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Hitchcock and the Censors$
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John Billheimer

Print publication date: 2019

Print ISBN-13: 9780813177427

Published to Kentucky Scholarship Online: January 2020

DOI: 10.5810/kentucky/9780813177427.001.0001

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Torn Curtain (1966)

Torn Curtain (1966)

(p.264) 35 Torn Curtain (1966)
Hitchcock and the Censors

John Billheimer

University Press of Kentucky

When he made Torn Curtain in 1966, Hitchcock was sixty-six, the Production Code was thirty-six, and both were in decline. The curtain of the title is the Iron Curtain, and Paul Newman plays a nuclear scientist assigned to travel to East Germany as a Communist sympathizer to bring back the mathematical formula for an anti-missile system. The Production Code had three major concerns with the script. In one of the movie’s earliest scenes, there appeared to be inappropriate ‘intimacies of lovemaking’ between Newman and costar Julie Andrews. Code reviewers also worried that the killing of the East German bodyguard assigned to Newman was entirely too gruesome, and a scene in which Newman cried, ‘Fire!’ in a crowded theater might create panic among real theatergoers. Hitchcock recut the love scene, had Newman shout ‘Fire!’ in German? presumably so only German audiences would panic?but left the bodyguard’s murder uncut because he wanted to show just how difficult and messy it is to kill a man. He succeeded in this, and the murder is the high point of a disappointing film and a worthy addition to Hitchcock’s canon of memorable scenes.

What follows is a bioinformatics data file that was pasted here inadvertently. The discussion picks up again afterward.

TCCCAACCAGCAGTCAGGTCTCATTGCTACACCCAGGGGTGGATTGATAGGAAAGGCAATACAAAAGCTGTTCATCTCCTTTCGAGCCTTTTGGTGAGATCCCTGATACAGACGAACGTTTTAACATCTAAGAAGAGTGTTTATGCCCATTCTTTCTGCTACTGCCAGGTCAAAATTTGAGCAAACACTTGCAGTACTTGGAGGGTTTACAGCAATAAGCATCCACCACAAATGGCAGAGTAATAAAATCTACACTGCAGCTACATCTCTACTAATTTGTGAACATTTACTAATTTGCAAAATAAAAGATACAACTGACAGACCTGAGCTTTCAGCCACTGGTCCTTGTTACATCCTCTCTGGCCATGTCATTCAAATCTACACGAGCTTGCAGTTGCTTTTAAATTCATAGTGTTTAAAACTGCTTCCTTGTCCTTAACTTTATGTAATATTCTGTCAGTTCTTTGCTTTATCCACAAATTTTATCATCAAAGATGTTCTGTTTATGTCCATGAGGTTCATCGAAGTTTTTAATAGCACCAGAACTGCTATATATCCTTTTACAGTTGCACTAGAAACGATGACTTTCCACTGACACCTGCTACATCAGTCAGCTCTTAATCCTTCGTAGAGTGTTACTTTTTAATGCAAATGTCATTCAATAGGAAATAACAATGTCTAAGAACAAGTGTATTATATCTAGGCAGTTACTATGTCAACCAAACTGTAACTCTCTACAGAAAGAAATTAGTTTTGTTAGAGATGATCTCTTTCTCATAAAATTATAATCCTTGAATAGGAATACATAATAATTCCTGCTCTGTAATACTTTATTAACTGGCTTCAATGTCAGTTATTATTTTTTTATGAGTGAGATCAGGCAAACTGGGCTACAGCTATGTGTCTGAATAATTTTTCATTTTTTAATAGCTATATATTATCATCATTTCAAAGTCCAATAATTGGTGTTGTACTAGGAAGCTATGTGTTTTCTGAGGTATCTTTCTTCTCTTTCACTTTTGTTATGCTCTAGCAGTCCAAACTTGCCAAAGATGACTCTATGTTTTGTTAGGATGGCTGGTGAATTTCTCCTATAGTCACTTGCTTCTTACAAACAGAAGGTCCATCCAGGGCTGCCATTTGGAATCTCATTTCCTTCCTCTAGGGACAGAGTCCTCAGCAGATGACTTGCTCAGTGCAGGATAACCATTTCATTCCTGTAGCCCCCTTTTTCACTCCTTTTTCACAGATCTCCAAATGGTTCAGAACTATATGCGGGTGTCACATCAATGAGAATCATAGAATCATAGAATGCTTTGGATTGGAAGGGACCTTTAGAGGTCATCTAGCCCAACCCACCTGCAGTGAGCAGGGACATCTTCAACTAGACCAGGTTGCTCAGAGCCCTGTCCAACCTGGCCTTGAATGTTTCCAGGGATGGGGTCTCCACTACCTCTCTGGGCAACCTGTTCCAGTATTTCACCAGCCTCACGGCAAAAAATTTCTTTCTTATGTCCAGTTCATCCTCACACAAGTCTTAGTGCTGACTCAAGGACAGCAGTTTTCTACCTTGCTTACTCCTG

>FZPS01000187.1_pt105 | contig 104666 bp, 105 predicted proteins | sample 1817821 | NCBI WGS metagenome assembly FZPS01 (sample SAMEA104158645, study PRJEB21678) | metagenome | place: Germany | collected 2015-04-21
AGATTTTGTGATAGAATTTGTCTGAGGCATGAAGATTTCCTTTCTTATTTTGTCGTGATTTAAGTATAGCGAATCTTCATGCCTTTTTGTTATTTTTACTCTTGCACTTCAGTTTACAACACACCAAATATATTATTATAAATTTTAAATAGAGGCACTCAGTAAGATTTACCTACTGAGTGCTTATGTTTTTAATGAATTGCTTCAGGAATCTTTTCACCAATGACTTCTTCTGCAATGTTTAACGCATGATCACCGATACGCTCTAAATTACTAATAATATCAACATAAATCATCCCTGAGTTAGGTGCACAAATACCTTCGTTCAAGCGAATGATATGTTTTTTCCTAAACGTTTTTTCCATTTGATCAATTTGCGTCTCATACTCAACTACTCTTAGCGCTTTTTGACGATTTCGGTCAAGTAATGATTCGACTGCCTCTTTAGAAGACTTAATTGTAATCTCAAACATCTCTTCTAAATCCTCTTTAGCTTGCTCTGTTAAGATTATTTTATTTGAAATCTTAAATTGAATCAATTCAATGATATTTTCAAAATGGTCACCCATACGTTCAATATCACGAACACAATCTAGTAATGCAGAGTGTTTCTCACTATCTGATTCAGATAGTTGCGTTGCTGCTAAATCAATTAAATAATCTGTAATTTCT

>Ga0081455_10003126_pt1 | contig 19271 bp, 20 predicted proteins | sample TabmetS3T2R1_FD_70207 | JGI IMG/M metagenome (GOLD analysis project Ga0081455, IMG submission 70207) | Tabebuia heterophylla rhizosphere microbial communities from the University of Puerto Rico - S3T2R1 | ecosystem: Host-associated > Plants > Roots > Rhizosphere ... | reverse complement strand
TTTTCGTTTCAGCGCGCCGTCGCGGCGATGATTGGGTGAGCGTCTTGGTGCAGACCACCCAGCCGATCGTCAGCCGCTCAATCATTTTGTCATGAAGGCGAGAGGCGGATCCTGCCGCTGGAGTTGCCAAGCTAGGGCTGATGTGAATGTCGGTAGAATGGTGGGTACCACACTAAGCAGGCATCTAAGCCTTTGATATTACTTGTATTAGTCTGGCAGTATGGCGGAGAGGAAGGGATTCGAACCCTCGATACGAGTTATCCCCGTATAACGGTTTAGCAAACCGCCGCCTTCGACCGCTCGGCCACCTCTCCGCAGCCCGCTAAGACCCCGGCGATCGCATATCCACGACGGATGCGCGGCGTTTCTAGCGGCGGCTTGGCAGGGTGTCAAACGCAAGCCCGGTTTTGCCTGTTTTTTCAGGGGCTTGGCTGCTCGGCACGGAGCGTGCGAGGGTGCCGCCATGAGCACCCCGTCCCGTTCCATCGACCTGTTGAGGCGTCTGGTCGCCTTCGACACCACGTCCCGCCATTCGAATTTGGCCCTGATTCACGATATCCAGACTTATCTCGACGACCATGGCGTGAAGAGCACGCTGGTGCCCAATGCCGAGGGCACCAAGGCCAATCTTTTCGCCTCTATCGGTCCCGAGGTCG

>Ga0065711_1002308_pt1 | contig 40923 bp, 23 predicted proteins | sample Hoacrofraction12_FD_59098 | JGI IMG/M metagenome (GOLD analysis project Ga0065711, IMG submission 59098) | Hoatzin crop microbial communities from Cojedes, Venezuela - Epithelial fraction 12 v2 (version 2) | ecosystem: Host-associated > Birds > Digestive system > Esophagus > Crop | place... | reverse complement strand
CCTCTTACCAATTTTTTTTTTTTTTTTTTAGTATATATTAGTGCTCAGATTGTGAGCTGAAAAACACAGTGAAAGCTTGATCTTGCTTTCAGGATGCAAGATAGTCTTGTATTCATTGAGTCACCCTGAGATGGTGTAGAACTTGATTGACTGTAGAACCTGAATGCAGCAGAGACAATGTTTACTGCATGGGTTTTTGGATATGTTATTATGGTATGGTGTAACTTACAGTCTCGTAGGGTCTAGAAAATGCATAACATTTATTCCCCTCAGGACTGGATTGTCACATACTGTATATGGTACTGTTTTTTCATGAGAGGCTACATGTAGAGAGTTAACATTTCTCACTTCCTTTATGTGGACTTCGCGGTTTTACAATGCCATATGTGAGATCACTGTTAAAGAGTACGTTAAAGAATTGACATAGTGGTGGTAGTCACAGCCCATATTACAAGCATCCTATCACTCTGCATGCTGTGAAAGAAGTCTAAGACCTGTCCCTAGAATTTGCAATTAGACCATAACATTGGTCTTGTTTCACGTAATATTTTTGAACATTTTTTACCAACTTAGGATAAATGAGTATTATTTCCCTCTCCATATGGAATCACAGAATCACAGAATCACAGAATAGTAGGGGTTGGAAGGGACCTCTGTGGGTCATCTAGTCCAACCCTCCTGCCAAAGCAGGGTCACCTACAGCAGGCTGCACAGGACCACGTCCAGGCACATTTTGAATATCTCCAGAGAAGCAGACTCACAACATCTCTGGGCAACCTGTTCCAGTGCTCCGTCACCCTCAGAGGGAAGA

Keywords:   Alfred Hitchcock, Paul Newman, Julie Andrews, Production Code Administration, crying ‘Fire!’ in a crowded theater, East Germany, Cold War, gruesome murder scene, Torn Curtain

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